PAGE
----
God’s love, even for sinners, is constant. He does not repudiate his love for us ever, but rather we love and love him not as we sin and repent. God does not condemn us, we condemn ourselves by our own actions and omissions. It is we who say, “I love him, I love him not, I love him…”. In the moment of mortal sin, we love him not.

I was a scrupulous Catholic at one period in my life and I understand what you are trying to say, but the fundamental option is not the way out of this bag. It merely pastes wall paper over the problem and does not heal this spiritual illness. Only learning to trust in God’s love and to respond in kind offers a path out of this pit. That path is neither easy nor much fun but it is the only true solution. One’s conscience must be retrained to distingush between mortal sin, venial sin, and no sin. It takes time and a lot of healing.

Sounds to me like a scrupulous person who, lacking a good, regular confessor, left the true Church for a more “comfortable” place. While it “takes off the pressure” how can you be sure that it is not merely a palliative? Having once been scrupulous myself I can certainly empathize. Being in this situation is very painful and scary. It can lead to despair and even suicide.

It was not a problem with the Catechisms. It was a problem with how, we who were or are scrupulous chose to interpret them while at the same moment being doubtful that God could really love us and was just waiting to zap us with a bolt of lightening and hurl us into hell. We also had some teachers, parents, etc. who themselves were scrupulous and were like the blind leading the blind. Been there, done that and I am sorry that you felt compelled to leave.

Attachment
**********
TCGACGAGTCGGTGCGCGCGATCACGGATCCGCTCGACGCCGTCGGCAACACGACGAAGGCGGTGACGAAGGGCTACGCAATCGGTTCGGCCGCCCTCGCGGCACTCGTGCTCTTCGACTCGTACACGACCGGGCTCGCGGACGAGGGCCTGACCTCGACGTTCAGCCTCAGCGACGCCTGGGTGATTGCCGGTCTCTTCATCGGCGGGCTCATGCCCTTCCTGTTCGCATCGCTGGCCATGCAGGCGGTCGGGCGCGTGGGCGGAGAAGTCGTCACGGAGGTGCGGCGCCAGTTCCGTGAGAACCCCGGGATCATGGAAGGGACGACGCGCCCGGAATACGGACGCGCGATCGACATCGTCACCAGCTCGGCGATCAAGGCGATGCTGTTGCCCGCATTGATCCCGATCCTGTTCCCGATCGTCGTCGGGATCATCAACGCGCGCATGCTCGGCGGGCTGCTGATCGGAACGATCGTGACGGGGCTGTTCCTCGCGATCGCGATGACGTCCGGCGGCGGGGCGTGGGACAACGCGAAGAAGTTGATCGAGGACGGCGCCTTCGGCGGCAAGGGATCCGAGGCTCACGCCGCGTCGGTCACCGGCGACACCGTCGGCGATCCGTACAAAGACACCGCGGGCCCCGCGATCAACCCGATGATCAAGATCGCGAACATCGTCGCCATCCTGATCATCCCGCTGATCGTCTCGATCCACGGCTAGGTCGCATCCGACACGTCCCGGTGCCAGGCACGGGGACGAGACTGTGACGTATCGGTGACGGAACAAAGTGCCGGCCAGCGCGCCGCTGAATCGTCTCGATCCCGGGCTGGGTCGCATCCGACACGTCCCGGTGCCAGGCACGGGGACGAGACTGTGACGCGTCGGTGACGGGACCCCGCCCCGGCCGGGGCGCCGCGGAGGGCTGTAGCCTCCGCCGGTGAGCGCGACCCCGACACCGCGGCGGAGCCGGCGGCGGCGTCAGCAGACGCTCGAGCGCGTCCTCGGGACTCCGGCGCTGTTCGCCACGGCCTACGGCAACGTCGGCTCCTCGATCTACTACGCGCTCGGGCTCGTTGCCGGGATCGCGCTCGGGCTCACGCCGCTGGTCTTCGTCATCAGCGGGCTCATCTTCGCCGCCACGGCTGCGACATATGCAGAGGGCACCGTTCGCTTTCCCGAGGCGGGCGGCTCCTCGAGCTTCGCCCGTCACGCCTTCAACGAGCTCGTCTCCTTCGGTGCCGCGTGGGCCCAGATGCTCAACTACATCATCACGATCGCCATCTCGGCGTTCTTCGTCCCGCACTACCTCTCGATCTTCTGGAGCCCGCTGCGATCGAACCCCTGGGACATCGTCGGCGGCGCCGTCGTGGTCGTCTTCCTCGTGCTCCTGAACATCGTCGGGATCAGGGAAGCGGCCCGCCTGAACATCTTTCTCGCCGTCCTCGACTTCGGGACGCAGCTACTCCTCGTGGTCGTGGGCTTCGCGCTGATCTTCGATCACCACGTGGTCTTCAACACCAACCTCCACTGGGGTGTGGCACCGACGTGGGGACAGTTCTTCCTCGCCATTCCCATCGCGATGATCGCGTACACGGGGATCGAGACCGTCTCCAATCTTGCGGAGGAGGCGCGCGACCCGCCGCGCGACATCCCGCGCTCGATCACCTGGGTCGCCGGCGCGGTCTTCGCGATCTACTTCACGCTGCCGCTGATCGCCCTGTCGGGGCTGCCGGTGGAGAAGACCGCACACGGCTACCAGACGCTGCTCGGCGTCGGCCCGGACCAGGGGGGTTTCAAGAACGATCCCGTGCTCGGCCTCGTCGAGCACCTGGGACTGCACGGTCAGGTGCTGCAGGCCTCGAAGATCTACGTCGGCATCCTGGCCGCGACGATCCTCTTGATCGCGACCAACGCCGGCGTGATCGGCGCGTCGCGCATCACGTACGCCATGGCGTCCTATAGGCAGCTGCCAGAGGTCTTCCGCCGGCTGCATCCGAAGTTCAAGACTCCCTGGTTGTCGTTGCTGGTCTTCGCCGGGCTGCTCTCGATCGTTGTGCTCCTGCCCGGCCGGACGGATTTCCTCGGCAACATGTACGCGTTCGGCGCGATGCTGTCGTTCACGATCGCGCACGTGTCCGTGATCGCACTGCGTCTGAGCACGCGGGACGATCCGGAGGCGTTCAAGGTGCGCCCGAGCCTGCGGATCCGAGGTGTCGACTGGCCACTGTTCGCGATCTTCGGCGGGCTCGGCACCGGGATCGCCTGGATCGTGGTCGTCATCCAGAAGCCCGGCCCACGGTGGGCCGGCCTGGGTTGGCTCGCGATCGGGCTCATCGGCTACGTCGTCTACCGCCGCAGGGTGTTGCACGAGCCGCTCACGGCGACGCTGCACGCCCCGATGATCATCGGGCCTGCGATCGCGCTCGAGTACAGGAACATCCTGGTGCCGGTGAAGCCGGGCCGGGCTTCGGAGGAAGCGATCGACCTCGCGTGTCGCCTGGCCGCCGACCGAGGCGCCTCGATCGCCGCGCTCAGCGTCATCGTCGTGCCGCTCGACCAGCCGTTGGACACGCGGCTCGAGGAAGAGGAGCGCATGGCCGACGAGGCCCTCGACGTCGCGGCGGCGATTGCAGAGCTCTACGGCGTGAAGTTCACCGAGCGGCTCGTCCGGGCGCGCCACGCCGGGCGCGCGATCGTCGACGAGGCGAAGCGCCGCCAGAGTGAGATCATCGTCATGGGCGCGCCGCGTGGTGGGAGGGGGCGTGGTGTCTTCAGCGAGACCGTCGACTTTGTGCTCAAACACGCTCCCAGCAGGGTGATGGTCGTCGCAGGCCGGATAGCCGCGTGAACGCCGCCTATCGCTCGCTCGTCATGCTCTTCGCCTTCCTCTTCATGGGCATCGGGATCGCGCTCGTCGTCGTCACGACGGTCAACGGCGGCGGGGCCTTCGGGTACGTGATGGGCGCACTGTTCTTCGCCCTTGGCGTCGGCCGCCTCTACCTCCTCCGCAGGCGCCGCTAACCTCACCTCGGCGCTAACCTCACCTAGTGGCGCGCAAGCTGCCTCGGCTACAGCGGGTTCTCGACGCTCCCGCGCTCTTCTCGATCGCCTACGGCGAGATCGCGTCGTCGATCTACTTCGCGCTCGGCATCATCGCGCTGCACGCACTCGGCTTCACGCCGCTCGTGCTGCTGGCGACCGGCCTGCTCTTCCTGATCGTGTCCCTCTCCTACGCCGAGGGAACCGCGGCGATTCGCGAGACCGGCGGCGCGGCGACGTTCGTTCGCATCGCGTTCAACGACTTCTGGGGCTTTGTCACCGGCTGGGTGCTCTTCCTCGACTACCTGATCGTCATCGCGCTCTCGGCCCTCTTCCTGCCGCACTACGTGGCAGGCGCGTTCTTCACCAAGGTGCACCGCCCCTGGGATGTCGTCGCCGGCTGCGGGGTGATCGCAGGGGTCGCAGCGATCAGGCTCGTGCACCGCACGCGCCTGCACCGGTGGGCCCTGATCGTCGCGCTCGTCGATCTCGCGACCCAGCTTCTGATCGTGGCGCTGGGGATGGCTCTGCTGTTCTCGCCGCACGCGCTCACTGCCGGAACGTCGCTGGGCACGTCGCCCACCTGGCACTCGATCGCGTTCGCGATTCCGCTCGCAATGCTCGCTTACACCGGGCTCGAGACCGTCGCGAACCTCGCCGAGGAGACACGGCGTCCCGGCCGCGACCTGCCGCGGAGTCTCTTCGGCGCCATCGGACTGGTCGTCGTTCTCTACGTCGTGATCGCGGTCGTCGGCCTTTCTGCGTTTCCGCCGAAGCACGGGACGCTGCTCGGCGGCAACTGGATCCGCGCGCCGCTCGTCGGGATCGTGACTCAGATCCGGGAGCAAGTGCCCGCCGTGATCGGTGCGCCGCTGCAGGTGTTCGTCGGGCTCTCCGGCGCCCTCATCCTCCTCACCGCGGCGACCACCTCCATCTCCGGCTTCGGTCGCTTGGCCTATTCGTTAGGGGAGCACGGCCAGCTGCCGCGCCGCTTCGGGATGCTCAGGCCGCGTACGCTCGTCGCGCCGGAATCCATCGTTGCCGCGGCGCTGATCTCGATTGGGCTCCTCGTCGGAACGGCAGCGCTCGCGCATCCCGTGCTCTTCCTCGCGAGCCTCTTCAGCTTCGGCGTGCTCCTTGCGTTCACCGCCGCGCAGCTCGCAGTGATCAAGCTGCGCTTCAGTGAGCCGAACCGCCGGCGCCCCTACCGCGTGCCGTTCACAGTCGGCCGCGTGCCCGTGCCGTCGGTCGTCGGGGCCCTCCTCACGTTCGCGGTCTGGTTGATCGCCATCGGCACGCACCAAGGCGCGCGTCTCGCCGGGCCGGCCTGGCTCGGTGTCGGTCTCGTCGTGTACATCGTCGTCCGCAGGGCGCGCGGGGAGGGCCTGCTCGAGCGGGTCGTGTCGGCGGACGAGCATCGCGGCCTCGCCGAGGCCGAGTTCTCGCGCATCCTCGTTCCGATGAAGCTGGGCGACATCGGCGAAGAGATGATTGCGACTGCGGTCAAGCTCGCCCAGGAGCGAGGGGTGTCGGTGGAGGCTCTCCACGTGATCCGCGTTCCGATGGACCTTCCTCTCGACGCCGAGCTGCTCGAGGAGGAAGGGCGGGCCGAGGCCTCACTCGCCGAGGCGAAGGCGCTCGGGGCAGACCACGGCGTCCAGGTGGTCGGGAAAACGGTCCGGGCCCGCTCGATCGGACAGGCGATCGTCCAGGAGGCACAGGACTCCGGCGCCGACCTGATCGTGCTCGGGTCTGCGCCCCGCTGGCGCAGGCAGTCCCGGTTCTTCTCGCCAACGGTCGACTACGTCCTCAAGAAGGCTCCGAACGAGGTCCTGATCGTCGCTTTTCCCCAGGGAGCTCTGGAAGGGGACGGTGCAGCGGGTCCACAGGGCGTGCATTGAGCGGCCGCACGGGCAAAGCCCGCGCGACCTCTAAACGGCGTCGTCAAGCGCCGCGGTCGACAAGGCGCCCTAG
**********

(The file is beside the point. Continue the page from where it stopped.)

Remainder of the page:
:slight_smile: :slight_smile:


“Fundamental option” is a catholicized fancy footwork version of OSAS.

The opposite of “fundamental option” is NOT an immature daisy-chain scrupulosity but the moment-by-moment loving embrace of God’s will.




It almost sounds like you never really understood the proper catholic definition of ‘mortal sin.’ No list can tell you if you have committed a mortal sin because a list can never discern if you gave consent.

The basic problem with fundamental option is that it subtly states that WHAT you do is irrelevant to your salvation. Scripture and Tradition simply defy that notion.

Furthermore, God never stops loving anyone whether or not they are in a state of mortal sin. Careful not to slip into strawman mode.

It sounds like you struggle with scrupulosity. That’s a tough situation and I pray you experience relief and a greater understanding of God’s Mercy.

Also be aware that even in Catholic teaching confession is not the exclusive and only escape from hell and damnation. Confession is the ordinary means by which God grants the Grace of forgiveness, but He never put Himself in a box. Even the scrupulous ought to be able to survive on monthly confession!


The so-called “fundemantal option” idea is not a doctrine. It’s a heresy. How can there be any “beauty” in a heretical teaching?


Thanks for the replies, especially rwoehmke, who took a considerable amount of time with his response.

CapaxDei: one of the other posters has provided a link which suggests that only certain interpretations of ‘fundamental option’ are in error.


Have you ever read this?

Some authors, however, have proposed an even more radical revision of the *relationship between person and acts. *They speak of a “fundamental freedom”, deeper than and different from freedom of choice, which needs to be considered if human actions are to be correctly understood and evaluated. According to these authors, the *key role in the moral life *is to be attributed to a “fundamental option”, brought about by that fundamental freedom whereby the person makes an overall self-determination, not through a specific and conscious decision on the level of reflection, but in a “transcendental” and “athematic” way…

To separate the fundamental option from concrete kinds of behaviour means to contradict the substantial integrity or personal unity of the moral agent in his body and in his soul…

Veritatis splendor